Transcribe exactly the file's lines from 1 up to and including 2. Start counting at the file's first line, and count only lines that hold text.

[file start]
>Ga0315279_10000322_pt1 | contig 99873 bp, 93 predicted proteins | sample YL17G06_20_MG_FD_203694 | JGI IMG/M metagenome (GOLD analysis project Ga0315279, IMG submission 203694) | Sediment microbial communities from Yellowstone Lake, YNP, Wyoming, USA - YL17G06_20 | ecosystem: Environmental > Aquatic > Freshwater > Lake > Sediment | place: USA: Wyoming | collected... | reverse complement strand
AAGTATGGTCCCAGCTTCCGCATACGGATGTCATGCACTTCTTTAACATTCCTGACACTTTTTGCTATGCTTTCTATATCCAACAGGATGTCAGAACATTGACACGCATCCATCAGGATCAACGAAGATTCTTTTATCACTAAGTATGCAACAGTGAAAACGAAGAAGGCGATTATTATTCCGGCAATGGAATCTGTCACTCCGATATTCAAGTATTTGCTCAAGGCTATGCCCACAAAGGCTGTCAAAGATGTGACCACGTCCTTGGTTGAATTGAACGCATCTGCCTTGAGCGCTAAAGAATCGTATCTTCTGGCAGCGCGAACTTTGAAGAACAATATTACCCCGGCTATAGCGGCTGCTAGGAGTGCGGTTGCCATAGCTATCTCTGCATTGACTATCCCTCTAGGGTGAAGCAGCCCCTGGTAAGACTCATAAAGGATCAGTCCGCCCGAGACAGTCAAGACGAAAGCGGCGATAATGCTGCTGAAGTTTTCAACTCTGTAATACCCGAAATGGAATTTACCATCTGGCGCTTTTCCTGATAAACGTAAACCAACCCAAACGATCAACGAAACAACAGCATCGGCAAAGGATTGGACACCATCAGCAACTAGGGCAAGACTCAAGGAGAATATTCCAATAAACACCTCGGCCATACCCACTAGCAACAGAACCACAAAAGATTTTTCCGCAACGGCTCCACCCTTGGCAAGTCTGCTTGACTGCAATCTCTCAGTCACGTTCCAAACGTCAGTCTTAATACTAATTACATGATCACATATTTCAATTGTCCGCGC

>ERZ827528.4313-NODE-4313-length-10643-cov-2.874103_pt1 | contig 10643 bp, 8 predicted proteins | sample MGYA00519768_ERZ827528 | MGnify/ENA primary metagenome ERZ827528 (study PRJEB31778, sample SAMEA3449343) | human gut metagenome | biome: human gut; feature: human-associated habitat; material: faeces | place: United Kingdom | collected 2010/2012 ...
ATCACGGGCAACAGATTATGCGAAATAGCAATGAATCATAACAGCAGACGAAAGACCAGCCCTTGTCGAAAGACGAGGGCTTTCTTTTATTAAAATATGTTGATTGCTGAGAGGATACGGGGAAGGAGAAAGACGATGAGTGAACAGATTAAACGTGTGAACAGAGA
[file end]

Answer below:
>Ga0315279_10000322_pt1 | contig 99873 bp, 93 predicted proteins | sample YL17G06_20_MG_FD_203694 | JGI IMG/M metagenome (GOLD analysis project Ga0315279, IMG submission 203694) | Sediment microbial communities from Yellowstone Lake, YNP, Wyoming, USA - YL17G06_20 | ecosystem: Environmental > Aquatic > Freshwater > Lake > Sediment | place: USA: Wyoming | collected... | reverse complement strand
AAGTATGGTCCCAGCTTCCGCATACGGATGTCATGCACTTCTTTAACATTCCTGACACTTTTTGCTATGCTTTCTATATCCAACAGGATGTCAGAACATTGACACGCATCCATCAGGATCAACGAAGATTCTTTTATCACTAAGTATGCAACAGTGAAAACGAAGAAGGCGATTATTATTCCGGCAATGGAATCTGTCACTCCGATATTCAAGTATTTGCTCAAGGCTATGCCCACAAAGGCTGTCAAAGATGTGACCACGTCCTTGGTTGAATTGAACGCATCTGCCTTGAGCGCTAAAGAATCGTATCTTCTGGCAGCGCGAACTTTGAAGAACAATATTACCCCGGCTATAGCGGCTGCTAGGAGTGCGGTTGCCATAGCTATCTCTGCATTGACTATCCCTCTAGGGTGAAGCAGCCCCTGGTAAGACTCATAAAGGATCAGTCCGCCCGAGACAGTCAAGACGAAAGCGGCGATAATGCTGCTGAAGTTTTCAACTCTGTAATACCCGAAATGGAATTTACCATCTGGCGCTTTTCCTGATAAACGTAAACCAACCCAAACGATCAACGAAACAACAGCATCGGCAAAGGATTGGACACCATCAGCAACTAGGGCAAGACTCAAGGAGAATATTCCAATAAACACCTCGGCCATACCCACTAGCAACAGAACCACAAAAGATTTTTCCGCAACGGCTCCACCCTTGGCAAGTCTGCTTGACTGCAATCTCTCAGTCACGTTCCAAACGTCAGTCTTAATACTAATTACATGATCACATATTTCAATTGTCCGCGC